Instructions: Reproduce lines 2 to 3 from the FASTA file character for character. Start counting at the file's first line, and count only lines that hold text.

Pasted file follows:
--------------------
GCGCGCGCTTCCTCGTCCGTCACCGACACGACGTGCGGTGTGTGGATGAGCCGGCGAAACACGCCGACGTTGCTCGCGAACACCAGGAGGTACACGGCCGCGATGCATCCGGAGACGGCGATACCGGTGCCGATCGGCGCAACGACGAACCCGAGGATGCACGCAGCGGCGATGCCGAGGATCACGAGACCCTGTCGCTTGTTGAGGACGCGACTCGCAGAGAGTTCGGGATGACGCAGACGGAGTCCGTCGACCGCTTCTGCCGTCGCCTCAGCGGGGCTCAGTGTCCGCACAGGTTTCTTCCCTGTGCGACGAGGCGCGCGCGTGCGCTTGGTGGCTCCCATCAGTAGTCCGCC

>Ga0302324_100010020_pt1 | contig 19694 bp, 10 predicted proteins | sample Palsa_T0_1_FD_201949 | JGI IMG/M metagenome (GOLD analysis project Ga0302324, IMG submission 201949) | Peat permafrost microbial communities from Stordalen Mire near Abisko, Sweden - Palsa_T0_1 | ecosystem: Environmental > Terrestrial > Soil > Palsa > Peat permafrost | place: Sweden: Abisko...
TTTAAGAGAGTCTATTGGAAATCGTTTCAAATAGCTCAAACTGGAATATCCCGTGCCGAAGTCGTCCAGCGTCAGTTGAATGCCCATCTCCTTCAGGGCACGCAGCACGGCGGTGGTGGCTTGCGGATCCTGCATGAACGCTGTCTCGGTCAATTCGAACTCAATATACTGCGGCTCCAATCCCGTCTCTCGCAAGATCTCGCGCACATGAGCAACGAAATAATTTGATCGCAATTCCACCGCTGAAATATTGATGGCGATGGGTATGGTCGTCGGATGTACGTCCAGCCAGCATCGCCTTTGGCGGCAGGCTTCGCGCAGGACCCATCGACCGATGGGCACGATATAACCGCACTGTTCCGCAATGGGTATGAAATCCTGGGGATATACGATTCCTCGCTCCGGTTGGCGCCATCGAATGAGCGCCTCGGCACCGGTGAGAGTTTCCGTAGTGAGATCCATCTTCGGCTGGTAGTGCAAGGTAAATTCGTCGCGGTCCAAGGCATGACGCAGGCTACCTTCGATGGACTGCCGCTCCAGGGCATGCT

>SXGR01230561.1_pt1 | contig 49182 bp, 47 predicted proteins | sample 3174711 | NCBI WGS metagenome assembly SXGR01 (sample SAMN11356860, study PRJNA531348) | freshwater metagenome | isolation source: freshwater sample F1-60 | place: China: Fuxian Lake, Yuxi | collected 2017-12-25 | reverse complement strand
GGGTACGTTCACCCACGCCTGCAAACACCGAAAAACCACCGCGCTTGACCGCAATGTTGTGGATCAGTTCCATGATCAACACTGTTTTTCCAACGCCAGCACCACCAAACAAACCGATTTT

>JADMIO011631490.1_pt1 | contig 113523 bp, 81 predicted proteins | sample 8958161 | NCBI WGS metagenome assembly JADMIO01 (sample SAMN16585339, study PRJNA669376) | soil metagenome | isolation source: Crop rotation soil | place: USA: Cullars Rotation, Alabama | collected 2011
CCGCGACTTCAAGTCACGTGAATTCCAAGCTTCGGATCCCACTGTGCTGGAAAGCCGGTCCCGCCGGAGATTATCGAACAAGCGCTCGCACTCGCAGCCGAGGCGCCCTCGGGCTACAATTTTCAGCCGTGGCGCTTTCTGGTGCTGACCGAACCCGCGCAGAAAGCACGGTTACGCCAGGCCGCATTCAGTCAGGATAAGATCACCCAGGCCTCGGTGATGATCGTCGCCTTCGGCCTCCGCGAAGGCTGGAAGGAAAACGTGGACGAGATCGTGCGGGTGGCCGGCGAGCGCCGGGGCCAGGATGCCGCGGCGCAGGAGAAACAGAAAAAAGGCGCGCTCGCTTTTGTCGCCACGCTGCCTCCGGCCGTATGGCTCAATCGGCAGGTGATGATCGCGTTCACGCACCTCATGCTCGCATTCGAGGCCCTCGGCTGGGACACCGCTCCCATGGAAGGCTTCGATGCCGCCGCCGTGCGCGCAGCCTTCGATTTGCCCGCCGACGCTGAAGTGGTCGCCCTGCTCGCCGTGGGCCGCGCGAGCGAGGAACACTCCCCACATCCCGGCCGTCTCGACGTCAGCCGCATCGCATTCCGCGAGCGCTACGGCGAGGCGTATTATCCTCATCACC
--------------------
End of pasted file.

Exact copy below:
>Ga0302324_100010020_pt1 | contig 19694 bp, 10 predicted proteins | sample Palsa_T0_1_FD_201949 | JGI IMG/M metagenome (GOLD analysis project Ga0302324, IMG submission 201949) | Peat permafrost microbial communities from Stordalen Mire near Abisko, Sweden - Palsa_T0_1 | ecosystem: Environmental > Terrestrial > Soil > Palsa > Peat permafrost | place: Sweden: Abisko...
TTTAAGAGAGTCTATTGGAAATCGTTTCAAATAGCTCAAACTGGAATATCCCGTGCCGAAGTCGTCCAGCGTCAGTTGAATGCCCATCTCCTTCAGGGCACGCAGCACGGCGGTGGTGGCTTGCGGATCCTGCATGAACGCTGTCTCGGTCAATTCGAACTCAATATACTGCGGCTCCAATCCCGTCTCTCGCAAGATCTCGCGCACATGAGCAACGAAATAATTTGATCGCAATTCCACCGCTGAAATATTGATGGCGATGGGTATGGTCGTCGGATGTACGTCCAGCCAGCATCGCCTTTGGCGGCAGGCTTCGCGCAGGACCCATCGACCGATGGGCACGATATAACCGCACTGTTCCGCAATGGGTATGAAATCCTGGGGATATACGATTCCTCGCTCCGGTTGGCGCCATCGAATGAGCGCCTCGGCACCGGTGAGAGTTTCCGTAGTGAGATCCATCTTCGGCTGGTAGTGCAAGGTAAATTCGTCGCGGTCCAAGGCATGACGCAGGCTACCTTCGATGGACTGCCGCTCCAGGGCATGCT